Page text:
The motto of Rockefeller University is “science for the benefit of humanity”. In the two days that Dr. Vincent Fischetti visited the San Diego area, I felt that he and his research really exemplified this goal. Dr. Vincent Fischetti came as the sixth iPATH/VII seminar series speaker last month. Dr. Fischetti’s research “exploits the evolution of bacteria-killing viruses, known as phages, to develop new ways to prevent and treat bacterial infections. This strategy has revealed bacteria-killing enzymes and novel immunotherapies that can overcome antibiotic-resistant bacteria”.
His talk at UCSD was about “Phage lysins as effective alternatives to antibiotics”.
Lysins are enzymes produced by lytic phages to lyse the bacterial wall open. They are a novel and effective way to treat multidrug resistant gram positive bacteria (clinical trials are underway) and have some limited uses with gram negative bacteria. It’s amazing how effective purified lysins are—in one video that Dr. Fischetti showed us, “bacteria pop as if you were punching a hole in a water balloon” 🎈!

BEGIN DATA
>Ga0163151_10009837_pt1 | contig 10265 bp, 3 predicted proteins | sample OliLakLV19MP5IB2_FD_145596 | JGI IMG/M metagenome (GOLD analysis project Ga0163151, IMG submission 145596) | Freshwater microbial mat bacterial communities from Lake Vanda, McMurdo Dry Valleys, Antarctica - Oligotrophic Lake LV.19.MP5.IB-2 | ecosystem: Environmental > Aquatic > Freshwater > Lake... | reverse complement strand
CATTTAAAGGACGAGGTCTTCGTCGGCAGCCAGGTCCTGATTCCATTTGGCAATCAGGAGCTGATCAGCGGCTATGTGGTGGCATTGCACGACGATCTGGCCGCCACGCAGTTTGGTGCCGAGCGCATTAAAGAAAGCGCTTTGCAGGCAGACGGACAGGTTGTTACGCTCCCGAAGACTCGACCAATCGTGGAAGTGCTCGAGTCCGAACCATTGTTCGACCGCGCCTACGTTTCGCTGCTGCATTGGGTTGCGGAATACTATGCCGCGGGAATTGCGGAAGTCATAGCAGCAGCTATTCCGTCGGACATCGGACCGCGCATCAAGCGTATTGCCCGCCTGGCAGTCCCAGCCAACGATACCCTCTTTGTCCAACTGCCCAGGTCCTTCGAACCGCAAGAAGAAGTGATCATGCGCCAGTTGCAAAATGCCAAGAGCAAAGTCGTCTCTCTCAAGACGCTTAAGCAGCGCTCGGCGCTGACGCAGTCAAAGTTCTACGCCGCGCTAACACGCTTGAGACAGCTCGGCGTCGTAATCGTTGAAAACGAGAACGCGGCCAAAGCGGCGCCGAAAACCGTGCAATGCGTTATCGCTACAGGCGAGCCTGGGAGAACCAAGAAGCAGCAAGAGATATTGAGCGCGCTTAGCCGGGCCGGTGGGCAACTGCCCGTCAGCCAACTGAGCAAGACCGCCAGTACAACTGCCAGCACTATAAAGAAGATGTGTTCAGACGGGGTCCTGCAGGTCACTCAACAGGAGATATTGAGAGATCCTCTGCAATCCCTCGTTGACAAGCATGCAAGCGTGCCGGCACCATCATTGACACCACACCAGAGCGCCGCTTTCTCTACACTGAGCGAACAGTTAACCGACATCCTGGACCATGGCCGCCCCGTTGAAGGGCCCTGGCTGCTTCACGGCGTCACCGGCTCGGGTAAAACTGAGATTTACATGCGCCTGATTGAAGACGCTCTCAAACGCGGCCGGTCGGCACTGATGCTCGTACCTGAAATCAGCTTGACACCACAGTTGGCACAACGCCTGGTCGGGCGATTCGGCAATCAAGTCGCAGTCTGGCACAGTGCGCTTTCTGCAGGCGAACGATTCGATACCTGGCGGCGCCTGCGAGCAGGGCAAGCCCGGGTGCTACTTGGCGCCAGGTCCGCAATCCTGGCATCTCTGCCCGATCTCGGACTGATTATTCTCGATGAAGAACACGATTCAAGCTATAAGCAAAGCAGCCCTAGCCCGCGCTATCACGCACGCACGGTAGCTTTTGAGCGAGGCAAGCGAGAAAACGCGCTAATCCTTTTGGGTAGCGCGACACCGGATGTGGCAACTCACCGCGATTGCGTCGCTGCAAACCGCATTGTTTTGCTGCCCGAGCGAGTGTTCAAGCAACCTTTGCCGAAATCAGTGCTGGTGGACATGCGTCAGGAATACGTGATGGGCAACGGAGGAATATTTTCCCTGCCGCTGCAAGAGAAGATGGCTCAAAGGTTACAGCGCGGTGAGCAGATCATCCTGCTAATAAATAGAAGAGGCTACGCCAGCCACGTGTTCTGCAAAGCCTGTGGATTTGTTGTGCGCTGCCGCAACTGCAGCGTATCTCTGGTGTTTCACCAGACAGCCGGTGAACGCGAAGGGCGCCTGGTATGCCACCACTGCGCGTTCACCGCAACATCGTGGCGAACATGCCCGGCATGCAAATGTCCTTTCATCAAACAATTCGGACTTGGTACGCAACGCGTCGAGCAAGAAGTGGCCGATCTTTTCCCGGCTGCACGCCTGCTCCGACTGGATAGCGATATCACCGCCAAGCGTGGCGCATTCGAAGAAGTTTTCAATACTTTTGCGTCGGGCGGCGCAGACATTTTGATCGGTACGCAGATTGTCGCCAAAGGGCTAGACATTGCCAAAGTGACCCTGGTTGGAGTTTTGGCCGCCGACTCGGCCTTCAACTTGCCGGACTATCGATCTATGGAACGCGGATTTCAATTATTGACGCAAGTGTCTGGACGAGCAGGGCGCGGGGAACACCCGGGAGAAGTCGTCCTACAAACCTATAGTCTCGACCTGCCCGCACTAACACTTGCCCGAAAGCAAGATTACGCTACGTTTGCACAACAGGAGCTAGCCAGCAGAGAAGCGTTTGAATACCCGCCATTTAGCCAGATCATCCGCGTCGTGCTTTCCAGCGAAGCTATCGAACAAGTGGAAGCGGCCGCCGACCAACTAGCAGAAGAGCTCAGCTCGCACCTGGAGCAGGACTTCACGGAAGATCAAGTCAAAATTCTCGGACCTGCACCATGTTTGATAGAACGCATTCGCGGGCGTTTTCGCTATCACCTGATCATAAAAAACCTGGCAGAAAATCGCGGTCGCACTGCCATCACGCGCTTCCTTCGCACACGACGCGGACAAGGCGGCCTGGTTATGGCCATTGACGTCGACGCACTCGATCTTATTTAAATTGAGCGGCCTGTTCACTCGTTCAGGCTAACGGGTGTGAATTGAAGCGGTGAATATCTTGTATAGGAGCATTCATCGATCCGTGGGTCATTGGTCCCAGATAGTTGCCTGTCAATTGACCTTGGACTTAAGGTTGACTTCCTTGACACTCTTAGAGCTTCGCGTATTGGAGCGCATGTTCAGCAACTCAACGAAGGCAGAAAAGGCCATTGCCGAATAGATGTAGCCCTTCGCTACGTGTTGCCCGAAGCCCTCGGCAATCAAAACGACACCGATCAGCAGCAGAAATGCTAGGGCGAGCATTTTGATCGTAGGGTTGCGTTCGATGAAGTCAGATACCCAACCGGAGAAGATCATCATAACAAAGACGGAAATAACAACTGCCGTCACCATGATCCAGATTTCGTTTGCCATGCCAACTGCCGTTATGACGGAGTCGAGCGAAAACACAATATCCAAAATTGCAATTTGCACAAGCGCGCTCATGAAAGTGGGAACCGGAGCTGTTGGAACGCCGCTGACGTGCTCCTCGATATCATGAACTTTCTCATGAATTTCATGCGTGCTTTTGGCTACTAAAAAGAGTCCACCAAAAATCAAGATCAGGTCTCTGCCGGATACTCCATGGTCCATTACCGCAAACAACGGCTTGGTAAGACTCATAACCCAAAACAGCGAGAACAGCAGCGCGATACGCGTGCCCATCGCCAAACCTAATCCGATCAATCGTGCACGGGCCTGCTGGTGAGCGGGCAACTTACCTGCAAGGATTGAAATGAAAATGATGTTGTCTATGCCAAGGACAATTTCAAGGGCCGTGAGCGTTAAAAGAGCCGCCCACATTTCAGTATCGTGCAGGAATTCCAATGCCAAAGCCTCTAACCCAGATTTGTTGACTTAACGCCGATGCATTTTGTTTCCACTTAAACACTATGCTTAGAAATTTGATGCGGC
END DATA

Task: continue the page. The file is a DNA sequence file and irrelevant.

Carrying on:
Dr. Fischetti envisions that phage lysins will be used in addition to the standard of care (antibiotic treatment) and that they will help curb the spread of hospital acquired MRSA. Lysins could potentially be used for wound irrigation instead of just saline, providing an additional layer of sterility in the hospital setting.
As far as resistance, there hasn’t been evidence of bacteria co-evolving to evade the lysin. More in vivo work is planned by his lab, but we’re excited to see where the upcoming clinical trials lead to!
On Thursday, we also had a chance to chat with Dr. Fischetti about his research background and ask for graduate student advice during a more intimate pizza lunch with students. (I know, I know, we were brave enough to order 🍕 for a true New Yorker. 😅) All in all, we hope that Dr. Fischetti enjoyed his stay and look forward to hearing about what he does next!